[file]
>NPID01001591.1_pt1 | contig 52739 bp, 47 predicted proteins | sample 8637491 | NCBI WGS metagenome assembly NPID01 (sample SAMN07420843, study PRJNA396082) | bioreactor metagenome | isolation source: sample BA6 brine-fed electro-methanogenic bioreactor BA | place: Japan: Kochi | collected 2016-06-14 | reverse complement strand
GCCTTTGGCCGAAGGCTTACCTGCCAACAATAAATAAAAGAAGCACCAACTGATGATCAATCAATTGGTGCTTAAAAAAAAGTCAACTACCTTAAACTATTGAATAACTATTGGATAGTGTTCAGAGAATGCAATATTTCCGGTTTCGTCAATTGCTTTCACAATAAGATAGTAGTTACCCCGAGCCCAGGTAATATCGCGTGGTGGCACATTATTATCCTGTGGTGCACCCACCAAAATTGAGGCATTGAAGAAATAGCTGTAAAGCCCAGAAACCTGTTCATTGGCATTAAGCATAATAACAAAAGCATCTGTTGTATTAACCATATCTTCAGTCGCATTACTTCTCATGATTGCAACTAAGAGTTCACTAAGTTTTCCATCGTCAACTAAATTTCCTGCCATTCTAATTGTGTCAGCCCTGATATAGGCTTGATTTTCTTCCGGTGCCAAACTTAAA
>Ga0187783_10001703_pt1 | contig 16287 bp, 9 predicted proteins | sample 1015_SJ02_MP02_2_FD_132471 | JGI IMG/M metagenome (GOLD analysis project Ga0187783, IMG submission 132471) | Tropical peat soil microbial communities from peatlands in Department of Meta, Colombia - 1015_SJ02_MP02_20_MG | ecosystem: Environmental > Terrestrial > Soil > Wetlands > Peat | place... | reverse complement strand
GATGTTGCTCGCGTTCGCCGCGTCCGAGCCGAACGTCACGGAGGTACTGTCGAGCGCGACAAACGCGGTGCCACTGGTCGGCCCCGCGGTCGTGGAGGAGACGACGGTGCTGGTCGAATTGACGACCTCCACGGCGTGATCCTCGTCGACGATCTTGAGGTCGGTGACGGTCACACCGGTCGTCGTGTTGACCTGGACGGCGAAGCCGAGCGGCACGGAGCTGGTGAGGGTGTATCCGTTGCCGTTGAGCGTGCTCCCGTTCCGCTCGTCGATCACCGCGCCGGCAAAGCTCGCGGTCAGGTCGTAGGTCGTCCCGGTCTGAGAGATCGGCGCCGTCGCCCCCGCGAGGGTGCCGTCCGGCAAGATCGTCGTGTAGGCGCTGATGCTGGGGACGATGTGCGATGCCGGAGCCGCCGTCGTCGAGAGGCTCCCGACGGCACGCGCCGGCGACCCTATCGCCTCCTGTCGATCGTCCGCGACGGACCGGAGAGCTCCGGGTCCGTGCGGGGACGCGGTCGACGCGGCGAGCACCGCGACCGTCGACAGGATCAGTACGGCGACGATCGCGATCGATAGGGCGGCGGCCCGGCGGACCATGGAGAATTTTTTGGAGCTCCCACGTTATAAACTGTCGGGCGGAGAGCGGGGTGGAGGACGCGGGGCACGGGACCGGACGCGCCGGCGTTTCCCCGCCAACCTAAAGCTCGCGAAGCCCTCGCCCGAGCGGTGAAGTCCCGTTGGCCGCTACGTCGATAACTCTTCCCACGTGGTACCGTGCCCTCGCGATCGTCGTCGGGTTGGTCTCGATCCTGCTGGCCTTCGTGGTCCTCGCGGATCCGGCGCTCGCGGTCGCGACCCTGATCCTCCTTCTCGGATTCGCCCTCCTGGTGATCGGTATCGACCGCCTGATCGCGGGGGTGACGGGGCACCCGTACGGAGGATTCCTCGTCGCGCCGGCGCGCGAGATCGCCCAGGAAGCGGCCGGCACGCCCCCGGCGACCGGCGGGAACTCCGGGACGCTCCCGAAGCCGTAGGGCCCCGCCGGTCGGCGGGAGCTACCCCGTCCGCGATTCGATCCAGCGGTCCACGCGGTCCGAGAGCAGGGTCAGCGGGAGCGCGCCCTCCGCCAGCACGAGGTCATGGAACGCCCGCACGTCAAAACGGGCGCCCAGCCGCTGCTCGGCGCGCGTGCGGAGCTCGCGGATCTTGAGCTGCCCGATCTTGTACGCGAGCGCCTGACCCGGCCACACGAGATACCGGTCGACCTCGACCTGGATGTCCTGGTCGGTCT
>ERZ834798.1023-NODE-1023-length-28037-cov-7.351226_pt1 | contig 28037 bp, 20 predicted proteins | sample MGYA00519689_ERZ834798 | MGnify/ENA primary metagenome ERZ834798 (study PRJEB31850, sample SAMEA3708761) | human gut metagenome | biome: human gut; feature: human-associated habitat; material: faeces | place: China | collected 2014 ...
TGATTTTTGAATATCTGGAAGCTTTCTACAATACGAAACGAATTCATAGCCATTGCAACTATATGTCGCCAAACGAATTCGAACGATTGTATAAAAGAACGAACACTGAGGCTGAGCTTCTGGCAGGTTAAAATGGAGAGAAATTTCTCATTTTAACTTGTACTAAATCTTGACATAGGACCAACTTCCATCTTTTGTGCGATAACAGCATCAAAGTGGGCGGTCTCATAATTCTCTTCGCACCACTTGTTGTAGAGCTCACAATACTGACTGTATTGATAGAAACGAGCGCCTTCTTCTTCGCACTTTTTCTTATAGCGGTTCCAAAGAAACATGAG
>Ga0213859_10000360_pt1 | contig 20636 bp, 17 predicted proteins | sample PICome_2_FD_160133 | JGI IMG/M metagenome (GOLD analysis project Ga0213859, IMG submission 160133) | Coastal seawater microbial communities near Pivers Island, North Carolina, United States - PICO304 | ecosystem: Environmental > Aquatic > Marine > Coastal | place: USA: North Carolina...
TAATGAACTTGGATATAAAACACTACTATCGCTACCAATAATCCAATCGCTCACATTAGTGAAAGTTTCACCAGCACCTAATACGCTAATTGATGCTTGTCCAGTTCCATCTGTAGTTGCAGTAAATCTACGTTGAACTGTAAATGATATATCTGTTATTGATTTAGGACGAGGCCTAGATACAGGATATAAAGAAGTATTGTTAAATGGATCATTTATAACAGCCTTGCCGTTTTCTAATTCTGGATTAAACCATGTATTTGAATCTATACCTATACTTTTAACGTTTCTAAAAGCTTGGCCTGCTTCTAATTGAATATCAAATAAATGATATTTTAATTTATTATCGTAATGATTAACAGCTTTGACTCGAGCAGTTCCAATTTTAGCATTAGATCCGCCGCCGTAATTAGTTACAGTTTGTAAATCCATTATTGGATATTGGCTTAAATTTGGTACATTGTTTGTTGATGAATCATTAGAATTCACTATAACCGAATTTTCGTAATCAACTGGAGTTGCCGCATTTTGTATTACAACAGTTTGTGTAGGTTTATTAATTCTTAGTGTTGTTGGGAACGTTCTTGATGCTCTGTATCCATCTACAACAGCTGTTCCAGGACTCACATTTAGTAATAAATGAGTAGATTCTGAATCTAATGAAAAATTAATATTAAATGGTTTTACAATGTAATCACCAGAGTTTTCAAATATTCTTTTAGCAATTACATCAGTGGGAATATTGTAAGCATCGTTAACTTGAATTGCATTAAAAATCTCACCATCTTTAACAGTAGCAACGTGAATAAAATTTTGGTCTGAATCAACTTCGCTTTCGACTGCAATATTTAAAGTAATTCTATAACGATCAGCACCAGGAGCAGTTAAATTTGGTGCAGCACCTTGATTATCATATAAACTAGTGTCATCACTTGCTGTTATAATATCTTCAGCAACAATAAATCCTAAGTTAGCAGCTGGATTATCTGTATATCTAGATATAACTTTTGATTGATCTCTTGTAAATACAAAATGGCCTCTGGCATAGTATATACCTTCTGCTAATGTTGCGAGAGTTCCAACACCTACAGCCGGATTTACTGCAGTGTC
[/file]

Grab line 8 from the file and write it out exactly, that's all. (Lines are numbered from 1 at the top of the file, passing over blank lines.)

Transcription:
TAATGAACTTGGATATAAAACACTACTATCGCTACCAATAATCCAATCGCTCACATTAGTGAAAGTTTCACCAGCACCTAATACGCTAATTGATGCTTGTCCAGTTCCATCTGTAGTTGCAGTAAATCTACGTTGAACTGTAAATGATATATCTGTTATTGATTTAGGACGAGGCCTAGATACAGGATATAAAGAAGTATTGTTAAATGGATCATTTATAACAGCCTTGCCGTTTTCTAATTCTGGATTAAACCATGTATTTGAATCTATACCTATACTTTTAACGTTTCTAAAAGCTTGGCCTGCTTCTAATTGAATATCAAATAAATGATATTTTAATTTATTATCGTAATGATTAACAGCTTTGACTCGAGCAGTTCCAATTTTAGCATTAGATCCGCCGCCGTAATTAGTTACAGTTTGTAAATCCATTATTGGATATTGGCTTAAATTTGGTACATTGTTTGTTGATGAATCATTAGAATTCACTATAACCGAATTTTCGTAATCAACTGGAGTTGCCGCATTTTGTATTACAACAGTTTGTGTAGGTTTATTAATTCTTAGTGTTGTTGGGAACGTTCTTGATGCTCTGTATCCATCTACAACAGCTGTTCCAGGACTCACATTTAGTAATAAATGAGTAGATTCTGAATCTAATGAAAAATTAATATTAAATGGTTTTACAATGTAATCACCAGAGTTTTCAAATATTCTTTTAGCAATTACATCAGTGGGAATATTGTAAGCATCGTTAACTTGAATTGCATTAAAAATCTCACCATCTTTAACAGTAGCAACGTGAATAAAATTTTGGTCTGAATCAACTTCGCTTTCGACTGCAATATTTAAAGTAATTCTATAACGATCAGCACCAGGAGCAGTTAAATTTGGTGCAGCACCTTGATTATCATATAAACTAGTGTCATCACTTGCTGTTATAATATCTTCAGCAACAATAAATCCTAAGTTAGCAGCTGGATTATCTGTATATCTAGATATAACTTTTGATTGATCTCTTGTAAATACAAAATGGCCTCTGGCATAGTATATACCTTCTGCTAATGTTGCGAGAGTTCCAACACCTACAGCCGGATTTACTGCAGTGTC